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About us

Surname project for Ralstons. All variations of spelling. For North American Ralstons, Roulstons, Rolstons, and Rollestons the names may have come from Scotland, or Ireland, or England.

SEE Also our private website: https://ralstonproject.com/


As we first look at our family trees, looking for deep ancestors, it is tempting to focus on the spelling of the Surname.   For Ralstons, Roulstons, Rolstons, Rollestons,  etc, this can be a pitfall.

For men, the spelling of their surname does not necessarily mean the same thing as genetic descent. For a start, the spelling of surnames only became more standardized with the growth of bureaucracy (ie, taxation) and literacy in the 19th century. Many of us will be familiar with how other people write our names based on what they hear, even today.

There is widely shared lore and legend about the Ralstons of Renfrewshire and how they got their surname.   We are not certain how much of it is literally true, but it is so widely known, that we should share it here.


The Scottish family surname usually spelled RALSTON originates from Renfrewshire, just outside Paisley. We take our name from a location named 800 years ago after the person, Ralph, who occupied land as a farm there. See ‘Useful online’ sources.   In that era, Ralph was pronounced "Rolfe" and therefore we have the typical RAWLston or ROLLston pronunciation in America and some  other part of the English-speaking world.   There are other pronunciations as well as a dizzying array of spelling variants.

From the 19th century Scottish antiquarian author Crawfurd (Crawford):

From the lands or barony of Ralston near Paisley, Renfrewshire. Crawfurd says Ralph, a younger son of one of the earls of Fife, obtained a grant of the lands from the High Stewerd, but Nisbet says this is not favored by their arms, for they do not carry the lion rampant, the arms of the old earls of Fife, but three acorns on a bend, intimating that they are of the same stock with those of the surname Muirhead. The first of the family recorded is said to be Nicholas de Ralstoun who witnessed the donation of Fulton by Sir Anthony Lombard to the monks of Paisley in 1272 (RMP., p. 51). Thomas de Raulfestone of Lanerkshire rendered homage in 1296 (Bain, II, p. 204), and Jacobus de Raulyston, dominus efusdem, witnessed the election of an abbot of Paisley, 1346 (RMP., p. 10). John Raleston or Raliston of that Ilk was one of the arbiters in a dispute between the burgh of Renfrew and the abbot of Paisley in 1488 (ibid., p. 406-407), Robert Ralston was clerk to the bishop of Caithness in 1504 (OPS., II, p. 623), Hendrie Ralstoun witnessed letters of reversion in 1519 (Pollok, I, p. 241), and Hugh de Ralston of Ralston was killed in the battle of Pinkie, 1547. The estate of Ralston was sold by the family in 1705 to the earl of Dundonald. William Ralston Shedden Ralston (1828—1889) was a distinguished Russian scholar and folklorist. Railstoune 1550, Ralfahstoun c. 1440, Rallstoun 1684, Ralstoune 1656. Raylston (of that Ilk).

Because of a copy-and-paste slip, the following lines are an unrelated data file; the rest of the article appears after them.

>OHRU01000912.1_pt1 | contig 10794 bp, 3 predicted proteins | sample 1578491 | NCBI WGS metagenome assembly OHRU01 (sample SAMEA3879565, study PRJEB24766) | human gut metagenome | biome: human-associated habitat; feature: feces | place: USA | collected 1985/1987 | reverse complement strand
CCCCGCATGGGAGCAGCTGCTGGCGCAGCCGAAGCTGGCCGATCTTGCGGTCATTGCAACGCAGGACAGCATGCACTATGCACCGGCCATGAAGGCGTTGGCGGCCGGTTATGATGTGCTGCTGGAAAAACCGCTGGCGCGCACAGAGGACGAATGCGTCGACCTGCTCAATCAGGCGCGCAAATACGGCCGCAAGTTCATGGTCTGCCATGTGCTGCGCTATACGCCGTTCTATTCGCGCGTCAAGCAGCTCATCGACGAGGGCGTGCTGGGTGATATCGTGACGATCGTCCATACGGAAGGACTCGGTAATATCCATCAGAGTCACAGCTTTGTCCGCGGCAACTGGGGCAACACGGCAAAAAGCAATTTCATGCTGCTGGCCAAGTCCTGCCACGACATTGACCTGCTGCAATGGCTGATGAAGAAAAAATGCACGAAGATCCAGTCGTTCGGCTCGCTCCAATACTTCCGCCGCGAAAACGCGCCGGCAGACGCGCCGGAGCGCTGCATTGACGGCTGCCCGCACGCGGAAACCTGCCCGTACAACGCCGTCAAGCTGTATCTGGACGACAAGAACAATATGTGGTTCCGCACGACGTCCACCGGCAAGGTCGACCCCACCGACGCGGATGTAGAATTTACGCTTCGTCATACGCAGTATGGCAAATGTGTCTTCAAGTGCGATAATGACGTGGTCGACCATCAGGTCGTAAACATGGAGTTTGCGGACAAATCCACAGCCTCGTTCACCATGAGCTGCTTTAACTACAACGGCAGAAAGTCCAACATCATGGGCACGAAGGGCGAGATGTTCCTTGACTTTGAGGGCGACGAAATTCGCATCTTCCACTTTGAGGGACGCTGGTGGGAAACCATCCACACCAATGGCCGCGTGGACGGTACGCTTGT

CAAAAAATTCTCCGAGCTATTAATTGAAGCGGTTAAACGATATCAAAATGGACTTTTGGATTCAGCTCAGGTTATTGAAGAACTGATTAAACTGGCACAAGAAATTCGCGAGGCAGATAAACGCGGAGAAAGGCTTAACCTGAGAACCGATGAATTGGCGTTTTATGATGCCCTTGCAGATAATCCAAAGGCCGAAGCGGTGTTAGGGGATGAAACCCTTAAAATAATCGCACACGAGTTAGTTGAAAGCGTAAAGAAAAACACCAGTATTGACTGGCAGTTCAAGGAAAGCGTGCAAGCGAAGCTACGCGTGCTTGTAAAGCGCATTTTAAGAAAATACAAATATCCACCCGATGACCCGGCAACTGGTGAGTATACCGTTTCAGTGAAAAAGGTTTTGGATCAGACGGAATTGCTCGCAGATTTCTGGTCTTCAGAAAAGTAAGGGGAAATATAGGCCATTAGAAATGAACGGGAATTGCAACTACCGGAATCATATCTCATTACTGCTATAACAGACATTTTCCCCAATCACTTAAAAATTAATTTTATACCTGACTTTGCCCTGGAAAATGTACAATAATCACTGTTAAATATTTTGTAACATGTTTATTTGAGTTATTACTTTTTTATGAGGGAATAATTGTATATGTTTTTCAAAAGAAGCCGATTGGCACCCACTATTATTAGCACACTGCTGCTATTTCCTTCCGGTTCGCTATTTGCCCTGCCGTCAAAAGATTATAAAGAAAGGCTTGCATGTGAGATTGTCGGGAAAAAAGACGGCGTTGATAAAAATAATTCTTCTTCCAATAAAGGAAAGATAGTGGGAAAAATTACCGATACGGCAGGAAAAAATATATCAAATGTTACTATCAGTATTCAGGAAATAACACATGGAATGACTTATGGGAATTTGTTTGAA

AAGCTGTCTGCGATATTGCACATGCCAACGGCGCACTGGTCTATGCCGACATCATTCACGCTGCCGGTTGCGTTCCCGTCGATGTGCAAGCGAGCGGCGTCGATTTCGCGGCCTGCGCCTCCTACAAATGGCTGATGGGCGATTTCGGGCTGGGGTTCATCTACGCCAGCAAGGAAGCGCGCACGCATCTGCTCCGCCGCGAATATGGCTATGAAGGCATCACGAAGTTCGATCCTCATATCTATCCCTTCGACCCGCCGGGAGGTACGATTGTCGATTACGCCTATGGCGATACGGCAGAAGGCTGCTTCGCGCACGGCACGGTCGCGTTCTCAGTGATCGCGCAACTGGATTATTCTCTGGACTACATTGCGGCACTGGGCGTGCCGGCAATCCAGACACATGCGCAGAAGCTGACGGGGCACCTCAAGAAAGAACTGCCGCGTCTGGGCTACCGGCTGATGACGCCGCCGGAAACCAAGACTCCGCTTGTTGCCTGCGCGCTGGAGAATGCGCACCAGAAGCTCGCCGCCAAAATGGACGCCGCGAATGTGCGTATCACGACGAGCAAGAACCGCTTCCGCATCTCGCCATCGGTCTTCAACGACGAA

The above text represents the legend of the origin of the surname, and should not be taken literally, though there are likely some key features that are correct.   Scholarly work by GSW Barrow of England suggests that the "younger son" aspect is likely correct.  And the key concept of having land granted by the regional Lord is correct.   The mention of Earl of Fife or MacDuff in some accounts sounds romantic, but they are not geographically correct.  It is more likely that retainers of the early Stewarts (Stuarts) such as Walter I (Walter FitzAllen) would be the grantor of feudal lands, in exchange for providing knights for battle and other fees.

It may have been "Raoul" rather than "Ralph", but of course, we will never know for sure.


Unrelated to the Paisley or Renfrewshire Ralstons of Scotland, we cannot ignore the fact that there is a parallel source of the Ralston/Rolston name that originated in England.  There is more than one English town called "Rolleston".  These towns, by oral tradition, also took their name as a derivation of "Ralph's town" or "Ralph's farm."   Some maintain that spelling, or nearby variants such as Rolston or Roleston.